KANSAS CITY, Mo. (AP) — A trial began Monday for a Kansas City, Missouri, police officer accused of involuntary manslaughter in a 2019 shooting. Officer Eric J. DeValkenaere also is charged with armed criminal action in the death of Cameron Lamb, 26, who was parking a pickup truck in his backyard when he was shot […]
Correction: Police Shooting-Kansas City-Trial story
KANSAS CITY, Mo. (AP) — A trial began Monday for a Kansas City, Missouri, police officer accused of involuntary manslaughter in a 2019 shooting.
Officer Eric J. DeValkenaere also is charged with armed criminal action in the death of Cameron Lamb, 26, who was parking a pickup truck in his backyard when he was shot on Dec. 3, 2019. The killing was often evoked in protests last year against racial injustice in Kansas City.
Prosecutors spent their opening statement outlining allegations that police staged a crime scene and even planted evidence to support their claims that Lamb was armed moments before DeValkenaere shot him, the Kansas City Star reported.
In her opening statement, defense attorney Molly Hastings said the prosecution’s key witness had repeatedly given inconsistent statements and had initially told investigators that Lamb usually kept his gun with him.
Lamb’s killing was among several cases cited by a group of civil rights organizations in a petition urging U.S. Attorney General Merrick Garland to investigate the Kansas City Police Department. The indictment in the case came days after Lamb’s death garnered renewed attention stemming from his family’s meeting with then-President Donald Trump in 2020.
In the past year, prosecutors have brought criminal charges against five white Kansas City police officers for allegedly using excessive force against Black people. DeValkenaere is the only officer charged in an on-duty killing.
Officers investigating a crash reported a red pickup chasing a purple Ford Mustang. A police helicopter located the truck driven by Lamb and followed it to his driveway.
DeValkenaere and another detective, Troy Schwalm, arrived at the home to investigate the crash. Before he was shot, Lamb had his left hand on the truck’s steering wheel and his cellphone in his right hand, prosecutors said.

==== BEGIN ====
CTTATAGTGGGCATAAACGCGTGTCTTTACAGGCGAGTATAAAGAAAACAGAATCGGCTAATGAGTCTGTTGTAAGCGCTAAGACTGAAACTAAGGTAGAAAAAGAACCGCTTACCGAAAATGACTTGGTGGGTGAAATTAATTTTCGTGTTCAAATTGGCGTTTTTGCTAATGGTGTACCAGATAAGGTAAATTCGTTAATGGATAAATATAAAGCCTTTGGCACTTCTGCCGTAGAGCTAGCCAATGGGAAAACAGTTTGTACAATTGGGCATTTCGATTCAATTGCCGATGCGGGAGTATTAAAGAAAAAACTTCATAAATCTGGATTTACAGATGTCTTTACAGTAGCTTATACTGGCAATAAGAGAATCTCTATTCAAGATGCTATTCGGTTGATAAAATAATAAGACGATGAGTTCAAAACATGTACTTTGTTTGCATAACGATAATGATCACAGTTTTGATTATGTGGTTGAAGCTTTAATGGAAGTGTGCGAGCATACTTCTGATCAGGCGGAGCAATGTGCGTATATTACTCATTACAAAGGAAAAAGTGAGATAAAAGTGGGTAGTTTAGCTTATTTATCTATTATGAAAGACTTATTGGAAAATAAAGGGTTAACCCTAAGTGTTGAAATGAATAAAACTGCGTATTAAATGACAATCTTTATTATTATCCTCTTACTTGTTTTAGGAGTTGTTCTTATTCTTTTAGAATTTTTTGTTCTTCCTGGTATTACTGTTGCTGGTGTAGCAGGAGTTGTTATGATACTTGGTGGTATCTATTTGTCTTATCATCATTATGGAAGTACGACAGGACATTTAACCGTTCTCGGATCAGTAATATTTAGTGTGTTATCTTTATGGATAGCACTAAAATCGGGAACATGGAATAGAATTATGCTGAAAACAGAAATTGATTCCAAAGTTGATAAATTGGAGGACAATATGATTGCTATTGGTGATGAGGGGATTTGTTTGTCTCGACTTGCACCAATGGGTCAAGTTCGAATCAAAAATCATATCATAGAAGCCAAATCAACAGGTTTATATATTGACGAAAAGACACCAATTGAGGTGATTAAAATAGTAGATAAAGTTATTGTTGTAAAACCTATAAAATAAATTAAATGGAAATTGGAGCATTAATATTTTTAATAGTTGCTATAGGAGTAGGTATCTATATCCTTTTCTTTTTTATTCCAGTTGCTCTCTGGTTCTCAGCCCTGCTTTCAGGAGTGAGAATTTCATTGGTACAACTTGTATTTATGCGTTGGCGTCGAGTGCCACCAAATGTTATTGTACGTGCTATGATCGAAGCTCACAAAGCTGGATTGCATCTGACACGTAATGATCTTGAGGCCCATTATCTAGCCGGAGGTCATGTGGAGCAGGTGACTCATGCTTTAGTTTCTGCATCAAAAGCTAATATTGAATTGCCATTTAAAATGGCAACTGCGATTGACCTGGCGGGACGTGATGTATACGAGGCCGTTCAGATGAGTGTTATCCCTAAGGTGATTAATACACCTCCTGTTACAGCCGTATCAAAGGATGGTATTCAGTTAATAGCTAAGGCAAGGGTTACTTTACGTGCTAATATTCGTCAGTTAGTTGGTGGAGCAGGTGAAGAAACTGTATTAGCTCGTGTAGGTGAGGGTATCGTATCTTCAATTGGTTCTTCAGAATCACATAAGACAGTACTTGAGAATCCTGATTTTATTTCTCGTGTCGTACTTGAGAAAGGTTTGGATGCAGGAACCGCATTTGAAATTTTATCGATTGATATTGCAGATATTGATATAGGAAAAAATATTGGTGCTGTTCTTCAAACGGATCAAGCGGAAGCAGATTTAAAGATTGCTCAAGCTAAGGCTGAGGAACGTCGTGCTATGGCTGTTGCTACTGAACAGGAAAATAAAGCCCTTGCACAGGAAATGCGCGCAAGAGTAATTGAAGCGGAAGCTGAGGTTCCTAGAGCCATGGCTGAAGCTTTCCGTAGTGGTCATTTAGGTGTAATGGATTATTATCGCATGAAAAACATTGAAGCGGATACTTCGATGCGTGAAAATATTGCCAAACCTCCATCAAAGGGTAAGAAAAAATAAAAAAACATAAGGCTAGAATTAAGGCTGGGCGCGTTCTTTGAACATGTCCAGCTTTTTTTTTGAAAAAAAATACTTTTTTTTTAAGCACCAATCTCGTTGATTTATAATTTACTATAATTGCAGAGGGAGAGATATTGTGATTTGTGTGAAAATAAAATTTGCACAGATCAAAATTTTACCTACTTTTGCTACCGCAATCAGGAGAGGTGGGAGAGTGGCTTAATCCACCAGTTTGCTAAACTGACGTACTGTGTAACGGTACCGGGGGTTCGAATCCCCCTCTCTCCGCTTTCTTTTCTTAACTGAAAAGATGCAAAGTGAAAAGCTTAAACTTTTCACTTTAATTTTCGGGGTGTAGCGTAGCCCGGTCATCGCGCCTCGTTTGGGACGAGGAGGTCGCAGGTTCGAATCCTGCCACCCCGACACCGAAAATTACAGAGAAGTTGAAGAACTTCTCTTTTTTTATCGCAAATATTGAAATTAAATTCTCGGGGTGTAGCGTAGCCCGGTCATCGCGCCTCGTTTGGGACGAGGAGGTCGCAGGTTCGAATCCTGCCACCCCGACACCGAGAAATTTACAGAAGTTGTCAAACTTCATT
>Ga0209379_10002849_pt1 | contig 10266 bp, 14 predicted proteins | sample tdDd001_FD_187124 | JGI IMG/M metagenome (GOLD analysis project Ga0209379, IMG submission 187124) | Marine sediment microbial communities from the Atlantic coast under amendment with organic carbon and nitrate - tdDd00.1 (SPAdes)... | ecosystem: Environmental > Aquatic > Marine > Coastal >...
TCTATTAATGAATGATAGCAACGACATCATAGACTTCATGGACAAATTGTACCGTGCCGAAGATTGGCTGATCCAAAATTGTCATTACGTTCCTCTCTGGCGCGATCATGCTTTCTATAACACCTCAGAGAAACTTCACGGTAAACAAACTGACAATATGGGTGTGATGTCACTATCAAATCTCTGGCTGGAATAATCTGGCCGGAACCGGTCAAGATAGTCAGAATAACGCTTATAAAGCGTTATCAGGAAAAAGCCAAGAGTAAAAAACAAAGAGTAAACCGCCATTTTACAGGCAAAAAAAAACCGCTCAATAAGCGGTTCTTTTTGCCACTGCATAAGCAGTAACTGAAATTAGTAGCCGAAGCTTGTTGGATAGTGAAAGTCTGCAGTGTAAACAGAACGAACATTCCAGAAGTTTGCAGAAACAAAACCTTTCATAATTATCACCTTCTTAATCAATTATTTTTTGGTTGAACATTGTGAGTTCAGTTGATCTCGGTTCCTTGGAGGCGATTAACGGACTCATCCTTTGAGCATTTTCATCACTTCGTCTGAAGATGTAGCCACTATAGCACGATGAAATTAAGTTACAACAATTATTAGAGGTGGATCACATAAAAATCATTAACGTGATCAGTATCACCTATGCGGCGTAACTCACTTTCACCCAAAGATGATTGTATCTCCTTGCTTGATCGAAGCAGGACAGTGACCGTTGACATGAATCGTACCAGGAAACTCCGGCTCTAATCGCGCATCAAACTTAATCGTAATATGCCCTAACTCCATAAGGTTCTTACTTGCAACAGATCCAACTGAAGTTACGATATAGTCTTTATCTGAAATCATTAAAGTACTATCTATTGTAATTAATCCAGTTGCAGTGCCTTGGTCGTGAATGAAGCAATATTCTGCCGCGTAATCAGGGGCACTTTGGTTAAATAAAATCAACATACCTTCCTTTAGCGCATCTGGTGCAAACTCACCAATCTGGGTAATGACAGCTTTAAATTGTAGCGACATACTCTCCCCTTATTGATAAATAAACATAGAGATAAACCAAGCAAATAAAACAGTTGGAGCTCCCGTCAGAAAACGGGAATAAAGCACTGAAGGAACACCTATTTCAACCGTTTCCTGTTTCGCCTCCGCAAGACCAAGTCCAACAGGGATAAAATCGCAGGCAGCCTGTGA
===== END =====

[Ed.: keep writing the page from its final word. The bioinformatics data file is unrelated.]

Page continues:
DeValkenaere said he fired after Lamb pointed a gun at Schwalm. After the shooting, officers found Lamb inside the vehicle with his left arm and head hanging out of the driver’s side window. On the ground near his left hand was a handgun.
Schwalm later told the grand jury that he did not see Lamb with a weapon, prosecutors have said.
Meanwhile, medical records show that Lamb is right-handed and did not have full use of his left hand as a result of an injury sustained four years earlier, prosecutors said. DeValkenaere’s lawyers have previously said that Lamb pulled a gun with his left hand.
Jackson County Prosecutor Jean Peters Baker has said DeValkenaere’s conduct during the shooting was “reckless” and violated the Fourth Amendment, which prohibits unreasonable searches and seizures. Her office alleged the detectives, who were in plainclothes, did not ask for permission to walk onto the property and did not have a warrant.
Kansas City’s Fraternal Order of Police has denounced the charges and accused Baker of “abusing her authority for political gain.”
The case is a rare example of a white officer from the city being criminally accused of killing a Black man. In 1942, two officers were acquitted in a killing, The Kanas City Star reported.
This story was first published on Nov. 8. It was updated on Nov. 19 to correct that DeValkenaere was not the first white officer in the city to be charged in the death of a Black person. Such a case happened in 1942.